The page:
Al Hamra Old House, Al Hamra

Al Hamra Old House is very charming old adobe style house in the semi-abandoned village of Old Hamra, this guest house has some way to go to become slick and professional, but I appreciated my clean quiet room and the friendly staff. I had to scale some pretty steep steps in order to get to my bathroom, and cutesy plastic bunny lamps were totally not going with the elegant old house, but well, I had a lovely sleep and some really nice village walks there, so I am not complaining, especially since it only cost about 30 Euros.

Alaqur View Inn, Nizwa

Of all my accommodations, the Alaqur View Inn was the most expensive and perhaps the most disappointing. Let me explain. Nizwa is quite touristy, and this lovingly refurbished old house is right in the centre of Old Nizwa, next tot the bazaar. For the 50 Euro I paid, I got a perfectly serviceable smallish double with a basic bathroom but no breakfast or decent tea in the room, but a prima location. It was clean and the ned comfy, so Ia m not complaining.

Muscat Inn Hotel, Muscat

I was really just booking the Muscat Inn Hotel to get a few hours sleep between the ballet and my flight, so I wanted cheap and convenient. You are not going to find it on Instagram or CondeNast Traveller any time soon, but for 25 Euro, I got a huge comfy room,  Sultan Qaboos Grand Mosque, a nice veg Indian Restaurant and a cracking fabric shop are in walking distance and rooms are huge and super clean. 

The Small Print

I visited Oman on my own in 2024 with the primary intent to gain a scuba diving certification. Being a fair weather diver, I wanted a nice warm country, high safety standards, and a few days of sunshine. Having been interested in Oman for quite some time, I decided to tack a few days vacation onto the course. I paid for the entire trip from my own funds, no sponsorships, no discounts.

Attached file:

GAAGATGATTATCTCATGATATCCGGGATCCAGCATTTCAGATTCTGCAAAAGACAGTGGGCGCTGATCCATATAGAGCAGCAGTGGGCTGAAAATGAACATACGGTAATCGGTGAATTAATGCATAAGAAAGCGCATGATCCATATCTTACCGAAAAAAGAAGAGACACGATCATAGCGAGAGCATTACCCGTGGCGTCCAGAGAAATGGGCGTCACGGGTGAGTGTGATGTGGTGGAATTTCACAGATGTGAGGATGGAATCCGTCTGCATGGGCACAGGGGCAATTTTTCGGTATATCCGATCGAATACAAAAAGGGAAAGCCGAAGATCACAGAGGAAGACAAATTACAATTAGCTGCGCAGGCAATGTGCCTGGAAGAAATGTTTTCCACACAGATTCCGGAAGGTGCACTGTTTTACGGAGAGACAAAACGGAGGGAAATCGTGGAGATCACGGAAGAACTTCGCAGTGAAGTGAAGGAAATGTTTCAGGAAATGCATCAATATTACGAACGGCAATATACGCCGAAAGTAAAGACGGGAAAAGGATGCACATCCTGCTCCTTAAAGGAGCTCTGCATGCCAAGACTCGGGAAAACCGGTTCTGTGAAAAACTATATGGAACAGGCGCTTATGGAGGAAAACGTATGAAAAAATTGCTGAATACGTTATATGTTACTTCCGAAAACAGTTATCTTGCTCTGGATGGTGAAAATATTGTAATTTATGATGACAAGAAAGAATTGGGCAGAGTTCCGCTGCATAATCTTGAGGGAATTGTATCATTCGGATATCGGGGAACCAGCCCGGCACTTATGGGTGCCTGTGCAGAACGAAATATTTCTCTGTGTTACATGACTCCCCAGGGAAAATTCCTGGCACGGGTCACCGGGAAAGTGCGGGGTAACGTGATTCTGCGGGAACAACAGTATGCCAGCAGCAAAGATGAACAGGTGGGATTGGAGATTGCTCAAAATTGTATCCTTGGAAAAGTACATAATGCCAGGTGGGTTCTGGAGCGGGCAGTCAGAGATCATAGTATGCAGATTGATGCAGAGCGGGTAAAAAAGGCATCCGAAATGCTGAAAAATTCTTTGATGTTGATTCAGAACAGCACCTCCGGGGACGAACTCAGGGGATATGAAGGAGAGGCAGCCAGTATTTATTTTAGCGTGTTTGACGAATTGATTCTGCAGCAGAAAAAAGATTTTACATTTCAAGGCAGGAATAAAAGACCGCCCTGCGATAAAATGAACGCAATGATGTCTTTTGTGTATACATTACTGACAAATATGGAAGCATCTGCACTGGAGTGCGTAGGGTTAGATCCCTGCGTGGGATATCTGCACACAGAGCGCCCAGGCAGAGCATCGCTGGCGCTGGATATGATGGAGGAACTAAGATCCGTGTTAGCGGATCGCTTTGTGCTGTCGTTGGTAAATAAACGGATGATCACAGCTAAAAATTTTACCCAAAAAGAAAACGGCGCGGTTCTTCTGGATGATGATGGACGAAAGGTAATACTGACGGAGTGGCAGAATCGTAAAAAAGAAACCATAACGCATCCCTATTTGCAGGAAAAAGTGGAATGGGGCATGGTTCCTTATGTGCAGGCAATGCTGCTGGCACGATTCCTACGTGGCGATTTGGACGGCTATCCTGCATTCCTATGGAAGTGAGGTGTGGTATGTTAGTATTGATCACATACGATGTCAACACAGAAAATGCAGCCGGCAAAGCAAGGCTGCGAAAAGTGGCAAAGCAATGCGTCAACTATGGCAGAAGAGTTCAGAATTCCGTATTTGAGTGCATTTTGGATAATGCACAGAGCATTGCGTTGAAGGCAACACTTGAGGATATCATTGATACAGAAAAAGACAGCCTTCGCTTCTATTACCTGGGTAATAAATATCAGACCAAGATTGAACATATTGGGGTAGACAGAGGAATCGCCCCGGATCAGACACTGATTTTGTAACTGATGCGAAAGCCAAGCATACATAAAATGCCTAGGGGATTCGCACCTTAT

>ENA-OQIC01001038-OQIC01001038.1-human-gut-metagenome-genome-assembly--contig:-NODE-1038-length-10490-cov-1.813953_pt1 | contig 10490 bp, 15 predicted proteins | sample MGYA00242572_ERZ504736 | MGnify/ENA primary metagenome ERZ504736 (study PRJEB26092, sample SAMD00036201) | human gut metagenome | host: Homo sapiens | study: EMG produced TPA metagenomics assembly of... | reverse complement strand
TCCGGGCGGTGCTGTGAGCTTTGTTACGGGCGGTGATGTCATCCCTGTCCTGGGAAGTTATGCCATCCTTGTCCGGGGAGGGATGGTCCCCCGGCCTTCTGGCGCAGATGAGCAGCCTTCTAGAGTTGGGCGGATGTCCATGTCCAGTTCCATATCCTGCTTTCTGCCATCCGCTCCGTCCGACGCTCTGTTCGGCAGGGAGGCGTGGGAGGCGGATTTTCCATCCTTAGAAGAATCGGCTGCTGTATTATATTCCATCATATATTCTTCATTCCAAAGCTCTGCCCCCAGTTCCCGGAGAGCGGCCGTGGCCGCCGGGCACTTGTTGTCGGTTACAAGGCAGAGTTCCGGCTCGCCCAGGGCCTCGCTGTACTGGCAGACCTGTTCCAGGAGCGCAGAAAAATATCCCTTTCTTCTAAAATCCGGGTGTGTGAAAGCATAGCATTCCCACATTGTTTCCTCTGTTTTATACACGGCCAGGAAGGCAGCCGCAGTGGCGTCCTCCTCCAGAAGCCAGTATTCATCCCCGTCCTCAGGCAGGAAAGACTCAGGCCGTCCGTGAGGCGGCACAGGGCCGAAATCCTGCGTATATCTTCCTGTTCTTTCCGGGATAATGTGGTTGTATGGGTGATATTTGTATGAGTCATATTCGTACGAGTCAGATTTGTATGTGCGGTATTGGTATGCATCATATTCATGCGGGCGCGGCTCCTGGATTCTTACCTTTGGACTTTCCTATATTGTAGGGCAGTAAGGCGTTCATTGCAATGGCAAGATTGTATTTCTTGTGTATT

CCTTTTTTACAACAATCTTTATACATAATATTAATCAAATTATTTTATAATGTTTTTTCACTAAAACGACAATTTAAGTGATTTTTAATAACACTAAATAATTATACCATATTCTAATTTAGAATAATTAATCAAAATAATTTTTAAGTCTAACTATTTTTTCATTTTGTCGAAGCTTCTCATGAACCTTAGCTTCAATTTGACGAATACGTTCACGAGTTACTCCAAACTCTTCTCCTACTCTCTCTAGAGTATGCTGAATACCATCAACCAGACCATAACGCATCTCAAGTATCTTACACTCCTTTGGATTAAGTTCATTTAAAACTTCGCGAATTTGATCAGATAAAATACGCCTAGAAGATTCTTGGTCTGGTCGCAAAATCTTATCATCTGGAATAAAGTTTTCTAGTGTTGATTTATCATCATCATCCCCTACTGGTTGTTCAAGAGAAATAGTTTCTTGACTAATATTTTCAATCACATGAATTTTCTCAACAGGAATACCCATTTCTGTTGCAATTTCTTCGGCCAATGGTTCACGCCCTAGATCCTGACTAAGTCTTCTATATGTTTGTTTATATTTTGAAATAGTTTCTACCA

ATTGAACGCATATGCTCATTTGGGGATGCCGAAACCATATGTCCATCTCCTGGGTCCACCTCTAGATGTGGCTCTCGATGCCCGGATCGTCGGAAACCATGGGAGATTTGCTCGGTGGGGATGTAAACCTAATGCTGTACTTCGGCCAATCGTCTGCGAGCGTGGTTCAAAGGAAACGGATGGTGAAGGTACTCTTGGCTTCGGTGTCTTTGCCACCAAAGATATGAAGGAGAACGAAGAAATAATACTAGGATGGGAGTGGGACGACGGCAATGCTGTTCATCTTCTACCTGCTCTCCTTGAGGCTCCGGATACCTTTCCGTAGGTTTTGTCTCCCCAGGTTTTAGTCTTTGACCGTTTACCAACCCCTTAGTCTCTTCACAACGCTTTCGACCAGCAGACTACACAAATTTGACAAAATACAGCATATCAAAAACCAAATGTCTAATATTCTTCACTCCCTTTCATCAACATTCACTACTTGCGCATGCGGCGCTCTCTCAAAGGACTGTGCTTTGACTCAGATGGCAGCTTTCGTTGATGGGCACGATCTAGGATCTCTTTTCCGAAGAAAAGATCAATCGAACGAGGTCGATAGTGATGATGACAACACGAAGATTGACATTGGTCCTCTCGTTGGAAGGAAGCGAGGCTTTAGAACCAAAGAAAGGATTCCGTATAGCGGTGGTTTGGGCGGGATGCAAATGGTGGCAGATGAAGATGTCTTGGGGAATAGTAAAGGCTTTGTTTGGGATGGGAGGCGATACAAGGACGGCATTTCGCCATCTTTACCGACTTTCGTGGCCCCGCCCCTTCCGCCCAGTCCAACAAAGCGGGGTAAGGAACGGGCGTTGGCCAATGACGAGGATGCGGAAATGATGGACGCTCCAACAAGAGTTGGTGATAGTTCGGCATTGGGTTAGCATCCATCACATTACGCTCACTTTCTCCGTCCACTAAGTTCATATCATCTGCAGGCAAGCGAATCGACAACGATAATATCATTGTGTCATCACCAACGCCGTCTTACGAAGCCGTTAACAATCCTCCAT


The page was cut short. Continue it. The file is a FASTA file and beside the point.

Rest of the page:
The only way I may earn a small commission is from affiliate links to Booking.com, where I linked my accommodation – I stayed in all of the recommend places.

Oman blog post pin

13 thoughts on “Why Oman is great for solo female travel”

  • This post is very useful for me because I have been wanting to visit Oman for a long time, but I was wondering what it would be like to travel there as a solo woman. Thank you for sharing this!

    • Hi, thank you for your nice comment! I was a bit hesitant because of the solo female thing, but turns out it’s nothing to worry about. Really really loved the trip to Oman and would love to visit again, because I only had a week, and most of that was spent scuba diving.

  • I appreciate the candid inputs on places you stayed and visiting Oman solo. I have been hesitant about visit Oman solo, but your post is reassuring.

  • I wouldn’t have considered solo travel to Oman, especially as a woman, but you’ve definitely put the possibility in mind. It sounds like a wonderful country to visit!

    • Hi Cris, That is what I thought before I started reading more about Oman… turns out solo travel as a woman is no problem whatsoever, only slight issue is that there’s not a great deal of public transport, but driving was easy. It felt totally safe, very friendly, too!

  • Oman must be quite a special place to visit. Nice to know that you enjoyed your experience. Also good that is safe for female solo travellers. Thanks for sharing!

  • Wow! Oman looks incredible! Thanks for shedding light on the possibility of travelling to Oman!

  • That being said, there is always hesitation when traveling solo to an Arab country. But, posts like yours only help encourage women around the world to take that step towards planning an itinerary.